A Journal of the Plague Year is essentially what it claims to be - with one important caveat. The year it documents is 1665 but the book was first published in 1722. Also, since Defoe was a small child at the time, it must be taken that - however accurate his sources - it is a work of speculation in parts. That said, though, the initials at the end of the text suggest that many of the tales within the pages came from Henry Foe, Daniel Defoe's uncle. This adds legitimacy to the book, as does the fact that Anthony Burgess in the introduction included in my Penguin Classics edition states that Defoe immersed himself in contemporary sources to produce a work of significant journalistic merit.
There is no doubt that Journal is a landmark in British journalism. Defoe's devotion to his subject means that, as well as presenting overviews of situation, he hones in on the personal stories which the plague left in its wake. How truthful these personal tales were it is, of course, impossible to ascertain but the use of them accentuates the truthfulness of Defoe's over-arching narrative. If he makes a statement he tries to back it up with a personal story. This is the crux of modern journalism really.
The language in the book is very difficult to get used to. As a student of later fiction, my main forays in eighteenth-century literature has been through novels such as Defoe's Moll Flanders and Fielding's Tom Jones. Somehow the grammatical differences of those texts were overshadowed by the on-going excellent story. It was a lot easier to ignore the capitalisation of words and punctuation differences in those novels because I was eager to find out what happened next. In the case of Journal, because of its fragmented nature (slipping from one digression to another), I found myself constantly noticing the layout and order of the text. It became distracting and was part of why I was happy to reach the end of the book.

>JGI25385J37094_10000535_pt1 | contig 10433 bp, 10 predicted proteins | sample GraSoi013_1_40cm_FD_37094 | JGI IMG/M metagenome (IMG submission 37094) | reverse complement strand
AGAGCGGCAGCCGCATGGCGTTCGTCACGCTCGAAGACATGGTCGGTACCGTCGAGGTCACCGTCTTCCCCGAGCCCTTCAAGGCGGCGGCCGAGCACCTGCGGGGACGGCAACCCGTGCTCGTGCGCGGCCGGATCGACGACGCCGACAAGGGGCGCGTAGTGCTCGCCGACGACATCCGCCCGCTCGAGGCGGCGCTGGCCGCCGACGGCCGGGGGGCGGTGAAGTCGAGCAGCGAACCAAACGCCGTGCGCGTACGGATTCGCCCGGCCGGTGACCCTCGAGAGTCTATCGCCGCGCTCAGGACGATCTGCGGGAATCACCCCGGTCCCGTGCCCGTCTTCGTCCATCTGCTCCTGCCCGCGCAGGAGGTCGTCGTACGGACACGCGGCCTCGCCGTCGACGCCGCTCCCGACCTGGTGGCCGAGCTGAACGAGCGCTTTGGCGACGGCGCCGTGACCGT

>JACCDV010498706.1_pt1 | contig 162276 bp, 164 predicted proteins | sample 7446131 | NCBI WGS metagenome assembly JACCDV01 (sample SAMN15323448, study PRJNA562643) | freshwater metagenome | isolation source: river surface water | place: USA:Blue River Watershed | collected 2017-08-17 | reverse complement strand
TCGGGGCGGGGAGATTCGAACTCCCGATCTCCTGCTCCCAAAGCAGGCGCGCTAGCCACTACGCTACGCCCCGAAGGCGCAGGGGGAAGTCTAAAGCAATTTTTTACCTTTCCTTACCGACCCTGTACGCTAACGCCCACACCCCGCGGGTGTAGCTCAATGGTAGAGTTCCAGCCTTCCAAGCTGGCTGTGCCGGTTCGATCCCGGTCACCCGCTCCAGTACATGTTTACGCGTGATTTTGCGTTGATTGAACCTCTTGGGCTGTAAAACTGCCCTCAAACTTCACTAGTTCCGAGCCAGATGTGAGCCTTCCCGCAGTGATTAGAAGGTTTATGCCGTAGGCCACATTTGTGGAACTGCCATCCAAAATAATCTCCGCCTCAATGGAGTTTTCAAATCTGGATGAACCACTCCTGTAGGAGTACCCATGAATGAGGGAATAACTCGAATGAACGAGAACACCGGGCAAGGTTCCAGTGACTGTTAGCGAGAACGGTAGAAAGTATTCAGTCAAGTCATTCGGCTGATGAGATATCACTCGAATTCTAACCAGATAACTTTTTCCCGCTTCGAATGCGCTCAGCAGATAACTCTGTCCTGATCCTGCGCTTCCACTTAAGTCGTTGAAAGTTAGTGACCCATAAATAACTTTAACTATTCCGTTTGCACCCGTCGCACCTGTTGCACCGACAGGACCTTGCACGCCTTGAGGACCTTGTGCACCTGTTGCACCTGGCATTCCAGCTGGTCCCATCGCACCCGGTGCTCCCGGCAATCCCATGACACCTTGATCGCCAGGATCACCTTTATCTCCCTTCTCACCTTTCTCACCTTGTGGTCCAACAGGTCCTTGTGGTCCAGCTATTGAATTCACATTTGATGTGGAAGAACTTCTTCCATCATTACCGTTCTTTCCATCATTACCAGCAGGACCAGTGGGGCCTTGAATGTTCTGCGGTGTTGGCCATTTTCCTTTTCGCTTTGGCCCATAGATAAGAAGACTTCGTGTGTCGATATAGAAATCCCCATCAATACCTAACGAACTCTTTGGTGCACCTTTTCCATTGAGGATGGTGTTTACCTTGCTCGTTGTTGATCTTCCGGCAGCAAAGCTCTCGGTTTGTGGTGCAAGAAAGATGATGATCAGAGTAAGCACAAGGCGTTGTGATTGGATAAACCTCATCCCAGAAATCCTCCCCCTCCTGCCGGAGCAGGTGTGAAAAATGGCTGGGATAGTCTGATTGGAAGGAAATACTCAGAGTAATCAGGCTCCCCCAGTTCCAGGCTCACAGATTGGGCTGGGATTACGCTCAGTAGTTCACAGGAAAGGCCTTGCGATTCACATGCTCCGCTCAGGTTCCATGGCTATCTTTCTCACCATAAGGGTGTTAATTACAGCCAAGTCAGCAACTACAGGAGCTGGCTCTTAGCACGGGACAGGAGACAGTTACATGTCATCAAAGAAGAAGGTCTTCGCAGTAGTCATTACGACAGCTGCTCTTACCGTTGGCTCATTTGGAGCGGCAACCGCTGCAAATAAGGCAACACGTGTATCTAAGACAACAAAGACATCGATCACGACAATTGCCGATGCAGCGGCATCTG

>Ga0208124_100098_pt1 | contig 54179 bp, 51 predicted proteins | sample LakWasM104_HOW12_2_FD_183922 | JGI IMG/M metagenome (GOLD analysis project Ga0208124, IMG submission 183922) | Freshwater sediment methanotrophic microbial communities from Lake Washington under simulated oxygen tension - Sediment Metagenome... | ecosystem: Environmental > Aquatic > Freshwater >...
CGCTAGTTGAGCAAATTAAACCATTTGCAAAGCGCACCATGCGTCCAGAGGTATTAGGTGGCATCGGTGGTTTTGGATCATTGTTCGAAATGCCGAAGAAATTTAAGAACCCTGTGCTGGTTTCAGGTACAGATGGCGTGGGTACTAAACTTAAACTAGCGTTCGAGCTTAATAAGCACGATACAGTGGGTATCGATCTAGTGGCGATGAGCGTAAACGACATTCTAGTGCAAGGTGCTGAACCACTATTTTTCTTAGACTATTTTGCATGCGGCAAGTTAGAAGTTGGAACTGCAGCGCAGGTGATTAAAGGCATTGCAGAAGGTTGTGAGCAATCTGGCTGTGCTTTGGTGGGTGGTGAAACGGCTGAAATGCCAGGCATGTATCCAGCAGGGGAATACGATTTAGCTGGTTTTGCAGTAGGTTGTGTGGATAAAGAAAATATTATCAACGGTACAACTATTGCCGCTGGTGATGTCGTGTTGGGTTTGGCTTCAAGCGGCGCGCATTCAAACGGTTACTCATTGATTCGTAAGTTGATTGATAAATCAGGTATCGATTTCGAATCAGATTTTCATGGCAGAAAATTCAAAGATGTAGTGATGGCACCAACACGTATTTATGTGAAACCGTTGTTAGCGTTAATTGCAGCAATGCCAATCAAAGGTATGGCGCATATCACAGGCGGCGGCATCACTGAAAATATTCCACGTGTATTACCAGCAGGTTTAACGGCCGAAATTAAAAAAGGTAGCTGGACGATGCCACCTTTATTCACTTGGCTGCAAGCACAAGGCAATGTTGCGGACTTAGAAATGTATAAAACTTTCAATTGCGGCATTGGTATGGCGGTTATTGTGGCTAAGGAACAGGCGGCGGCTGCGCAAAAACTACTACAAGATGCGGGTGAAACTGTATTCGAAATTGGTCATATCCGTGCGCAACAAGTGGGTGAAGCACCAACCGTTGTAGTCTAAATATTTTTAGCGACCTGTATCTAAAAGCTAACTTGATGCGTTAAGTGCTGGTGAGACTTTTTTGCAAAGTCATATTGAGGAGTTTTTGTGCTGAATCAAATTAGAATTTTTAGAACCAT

Journal does offer us lessons for our own time. The idea that differing religions were put aside in order for people to survive is quite a poignant one. It's difficult to stifle the irritation when, inevitably, the religious divisions are some of the first to return when the crisis begins to abate. Also, in reading the book, I became aware how desensitised they were - and we are - towards mass death. Just as the figures of the reported dead were gigantic, we deal with terrible figures of those touched by earthquakes, tsunamis and famine today. Our reaction seems to be similar to that of eighteenth-century dwellers: the enormity of the figures are too much to comprehend so they focus on the local and the personal; their neighbours and their families.
Did I enjoy Journal? I don't think 'enjoy' is the word. It was certainly an educational experience. It informed me about a period of history I was sketchy about and did so by introducing me to a few personal tales which may or may not have been based on fact. However, Defoe's repetition of facts seemed to demonstrate a distrust in his audience to retain information for more than a few pages at a time. While it added to the overall feel of the Journal, it became irritating to be told things four or five times. I also feel his frequent digressions were unnecessary and fragmented an already-difficult text. At one point he returned to talking about two brothers, having left them many many pages earlier. I'd actually forgotten we were going to return to them because he went off on such a tangent.
I'm glad I've read Journal but I don't think it's something I'll rush to re-read. I would recommend it as a semi-historical source but perhaps not as fun reading material.